In one outrageous move, the Democrats managed to put the health and safety of millions of young people at risk, promote programs that spread ignorance in the era of AIDS, and slap their party's brand on one of the biggest ideological boondoggles in recent congressional history. Over $1.5 billion dollars have been spent over the last decade on programs that simply do not work!

The architect of abstinence-only-until-marriage programs, Robert Rector of the Heritage Foundation, must be pinching himself to make sure he isn't dreaming. When these programs were created as a beneath-the-radar amendment to the Welfare Reform Bill in 1996, ultra-conservative opponents of sex education knew they had launched a major strategic initiative with the potential to achieve many of their goals relating to sexual health in America.

By censoring health-saving information about condoms and birth control and stressing only "failure rates," they seriously undercut the credibility of contraception with America's youth. By placing sexual health information in an ideological, rather than a public health frame, they were also able to promote their own narrow views on topics like abortion, sexual orientation, and gender roles.

And the Kaiser Network had this update:

A House-Senate conference committee on Thursday approved a fiscal year 2008 appropriations measure that would include a $27.8 million increase in funding of abstinence education programs, CQ Today reports. The legislation combines a Labor-HHS-Education spending bill (HR 3043) with a spending bill for the Department of Veterans Affairs and military construction (HR 2642) (Wayne, CQ Today, 11/1).

The Senate version would have cut the abstinence only garbage by some $28,000,000, but even that wasn't acceptable. The conference committee went with the House version. Yes, sexual repression is a bipartisan effort. And just to underscore the depth of the insipidity, note that the webpage of the Department of Health and Human Services openly labels abstinence-only as part of its Faith-Based and Community Initiative. Because it's the government's job to be promoting "faith." And faith is certainly a necessity, when it runs counter to science. But there may be some good news coming. According to ABC News:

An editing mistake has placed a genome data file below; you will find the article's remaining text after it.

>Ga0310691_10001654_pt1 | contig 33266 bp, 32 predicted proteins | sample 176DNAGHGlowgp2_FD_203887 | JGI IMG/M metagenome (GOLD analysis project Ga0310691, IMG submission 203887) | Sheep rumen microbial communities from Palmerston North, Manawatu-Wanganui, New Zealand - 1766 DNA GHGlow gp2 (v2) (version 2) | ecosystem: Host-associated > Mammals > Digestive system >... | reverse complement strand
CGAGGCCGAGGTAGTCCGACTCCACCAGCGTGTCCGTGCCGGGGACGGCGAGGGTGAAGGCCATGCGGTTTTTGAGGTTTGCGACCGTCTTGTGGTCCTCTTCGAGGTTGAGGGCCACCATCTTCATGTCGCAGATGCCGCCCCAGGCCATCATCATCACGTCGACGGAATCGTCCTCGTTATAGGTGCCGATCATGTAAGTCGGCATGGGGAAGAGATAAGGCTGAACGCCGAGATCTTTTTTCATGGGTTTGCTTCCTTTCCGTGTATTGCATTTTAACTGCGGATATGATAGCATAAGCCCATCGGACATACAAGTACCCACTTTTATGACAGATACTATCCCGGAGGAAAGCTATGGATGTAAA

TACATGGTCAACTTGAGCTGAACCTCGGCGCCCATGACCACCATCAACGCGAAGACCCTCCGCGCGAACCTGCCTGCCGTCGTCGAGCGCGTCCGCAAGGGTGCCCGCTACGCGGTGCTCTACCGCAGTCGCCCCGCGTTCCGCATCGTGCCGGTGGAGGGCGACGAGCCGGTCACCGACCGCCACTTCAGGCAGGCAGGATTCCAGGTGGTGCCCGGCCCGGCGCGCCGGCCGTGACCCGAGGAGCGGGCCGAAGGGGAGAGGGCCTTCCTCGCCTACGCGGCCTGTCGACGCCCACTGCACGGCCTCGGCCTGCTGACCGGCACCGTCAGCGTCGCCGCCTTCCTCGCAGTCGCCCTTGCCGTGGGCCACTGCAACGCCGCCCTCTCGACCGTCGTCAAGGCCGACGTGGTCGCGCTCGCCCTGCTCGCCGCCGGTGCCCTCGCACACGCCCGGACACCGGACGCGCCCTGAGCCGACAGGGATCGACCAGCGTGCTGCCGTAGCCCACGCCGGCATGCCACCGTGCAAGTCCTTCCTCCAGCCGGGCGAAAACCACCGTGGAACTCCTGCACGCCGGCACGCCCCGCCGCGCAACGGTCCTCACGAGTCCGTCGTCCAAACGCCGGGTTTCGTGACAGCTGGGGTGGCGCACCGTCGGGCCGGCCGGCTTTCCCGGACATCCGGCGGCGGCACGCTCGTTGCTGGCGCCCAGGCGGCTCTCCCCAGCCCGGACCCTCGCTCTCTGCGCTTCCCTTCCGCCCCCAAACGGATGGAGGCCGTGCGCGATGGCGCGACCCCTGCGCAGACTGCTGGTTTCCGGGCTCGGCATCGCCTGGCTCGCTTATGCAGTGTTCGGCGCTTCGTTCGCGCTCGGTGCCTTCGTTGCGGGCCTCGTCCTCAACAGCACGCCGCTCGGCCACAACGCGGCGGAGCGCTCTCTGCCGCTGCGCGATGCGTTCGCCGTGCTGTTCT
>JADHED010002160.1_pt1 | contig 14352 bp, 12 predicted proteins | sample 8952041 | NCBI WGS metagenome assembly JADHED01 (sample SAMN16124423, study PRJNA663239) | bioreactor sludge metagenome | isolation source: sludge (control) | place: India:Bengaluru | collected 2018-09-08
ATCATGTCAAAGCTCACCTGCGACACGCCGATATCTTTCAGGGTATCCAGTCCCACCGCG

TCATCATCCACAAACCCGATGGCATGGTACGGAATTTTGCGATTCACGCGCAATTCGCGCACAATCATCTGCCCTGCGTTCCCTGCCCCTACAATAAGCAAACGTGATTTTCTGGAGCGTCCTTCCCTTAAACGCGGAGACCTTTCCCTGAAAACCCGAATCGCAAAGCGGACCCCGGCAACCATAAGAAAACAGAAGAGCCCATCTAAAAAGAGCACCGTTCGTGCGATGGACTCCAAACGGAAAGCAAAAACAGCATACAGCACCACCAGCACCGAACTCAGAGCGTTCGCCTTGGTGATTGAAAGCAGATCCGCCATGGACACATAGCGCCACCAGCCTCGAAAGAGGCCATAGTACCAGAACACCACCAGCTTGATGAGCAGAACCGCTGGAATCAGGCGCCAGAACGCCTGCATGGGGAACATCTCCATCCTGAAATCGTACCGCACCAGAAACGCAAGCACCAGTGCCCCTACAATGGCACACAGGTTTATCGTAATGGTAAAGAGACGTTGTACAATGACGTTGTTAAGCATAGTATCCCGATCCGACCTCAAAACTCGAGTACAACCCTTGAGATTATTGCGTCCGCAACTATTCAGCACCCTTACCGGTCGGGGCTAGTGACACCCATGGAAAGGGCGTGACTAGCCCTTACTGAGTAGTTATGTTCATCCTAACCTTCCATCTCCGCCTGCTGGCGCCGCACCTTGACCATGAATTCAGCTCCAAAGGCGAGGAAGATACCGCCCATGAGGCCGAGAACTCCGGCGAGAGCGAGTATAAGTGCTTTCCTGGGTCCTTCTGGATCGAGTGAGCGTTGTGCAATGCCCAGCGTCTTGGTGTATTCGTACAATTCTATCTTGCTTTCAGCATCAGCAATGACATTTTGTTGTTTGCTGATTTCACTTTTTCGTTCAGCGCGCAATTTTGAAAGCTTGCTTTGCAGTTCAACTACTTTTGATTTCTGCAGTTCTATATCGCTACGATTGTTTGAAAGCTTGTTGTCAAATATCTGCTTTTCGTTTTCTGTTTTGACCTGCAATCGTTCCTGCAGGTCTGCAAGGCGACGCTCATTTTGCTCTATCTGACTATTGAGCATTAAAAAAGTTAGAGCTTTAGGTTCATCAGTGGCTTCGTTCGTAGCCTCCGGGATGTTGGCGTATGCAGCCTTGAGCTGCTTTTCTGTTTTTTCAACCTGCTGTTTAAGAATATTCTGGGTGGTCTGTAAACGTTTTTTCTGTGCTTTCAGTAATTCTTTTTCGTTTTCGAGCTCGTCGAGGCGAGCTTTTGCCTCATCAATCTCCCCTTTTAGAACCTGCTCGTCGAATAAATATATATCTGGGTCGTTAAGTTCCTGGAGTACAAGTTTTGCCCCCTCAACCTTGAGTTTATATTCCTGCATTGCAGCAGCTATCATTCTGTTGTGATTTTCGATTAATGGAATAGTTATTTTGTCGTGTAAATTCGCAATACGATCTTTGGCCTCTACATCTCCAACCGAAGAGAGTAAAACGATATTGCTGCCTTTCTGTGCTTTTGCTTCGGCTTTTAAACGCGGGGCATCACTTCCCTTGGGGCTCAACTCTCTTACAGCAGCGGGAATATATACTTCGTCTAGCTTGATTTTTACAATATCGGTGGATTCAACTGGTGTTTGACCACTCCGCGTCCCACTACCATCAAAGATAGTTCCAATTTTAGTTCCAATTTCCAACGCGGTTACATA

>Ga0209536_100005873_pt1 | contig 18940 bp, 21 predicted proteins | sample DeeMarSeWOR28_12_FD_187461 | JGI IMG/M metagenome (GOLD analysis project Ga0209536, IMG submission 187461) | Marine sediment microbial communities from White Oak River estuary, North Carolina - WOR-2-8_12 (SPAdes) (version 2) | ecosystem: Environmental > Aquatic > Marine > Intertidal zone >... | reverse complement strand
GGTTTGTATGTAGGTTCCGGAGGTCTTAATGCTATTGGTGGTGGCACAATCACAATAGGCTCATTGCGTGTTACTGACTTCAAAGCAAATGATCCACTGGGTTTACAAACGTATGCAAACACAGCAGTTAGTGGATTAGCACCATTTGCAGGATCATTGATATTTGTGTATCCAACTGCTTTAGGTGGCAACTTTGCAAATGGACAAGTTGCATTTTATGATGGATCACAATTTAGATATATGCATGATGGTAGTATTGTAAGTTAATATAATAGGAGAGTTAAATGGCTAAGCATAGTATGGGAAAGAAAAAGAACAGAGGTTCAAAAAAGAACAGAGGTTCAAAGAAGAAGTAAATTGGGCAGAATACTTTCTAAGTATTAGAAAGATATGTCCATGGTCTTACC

The political and ethical debate over what to teach teenagers about sex is being reinvigorated after a recent study from the Centers for Disease Control and Prevention (CDC) revealed that one in four teenage girls has a sexually transmitted disease. Now some say the study, the first of its kind, reveals why it's so important to teach teens not to have sex at all; others argue that the study proves that federally funded abstinence-only education isn't working.

Stoking the fire, a study published in the April edition of the Journal of Adolescent Health found that those who received comprehensive sex education were 50 percent less likely to become pregnant than those who received abstinence-only education. The study also found that those who received comprehensive sex education were 60 percent less likely to become pregnant than those who received no sex education at all.

"I do think that there's strong evidence that comprehensive sex education is more effective at preventing teen pregnancies," said Pamela Kohler, lead author of the study and program manager at the University of Washington's Center for AIDS and STD. "I think we pretty much debunked the myth that comprehensive sex education causes teenagers to have sex."

And then there's the obvious news:

In Washington, D.C., however, the debate continues to be politicized.

And the hopeful:

On March 20, 76 Democratic lawmakers sent a letter to the House panel that considers federal funding levels, arguing that the government's abstinence-only education program should be eliminated.

And while it is obviously a good thing that 76 Democrats want to eliminate this ludicrous and counterproductive waste of money, it's astonishingly disappointing that only 76 Democrats want to eliminate this ludicrous and counterproductive waste of money.

For further reading, the magnificent Guttmacher Institute has a page full of sober-minded information.

Turkana :: 12:33 PM :: Comments (7) :: Digg It!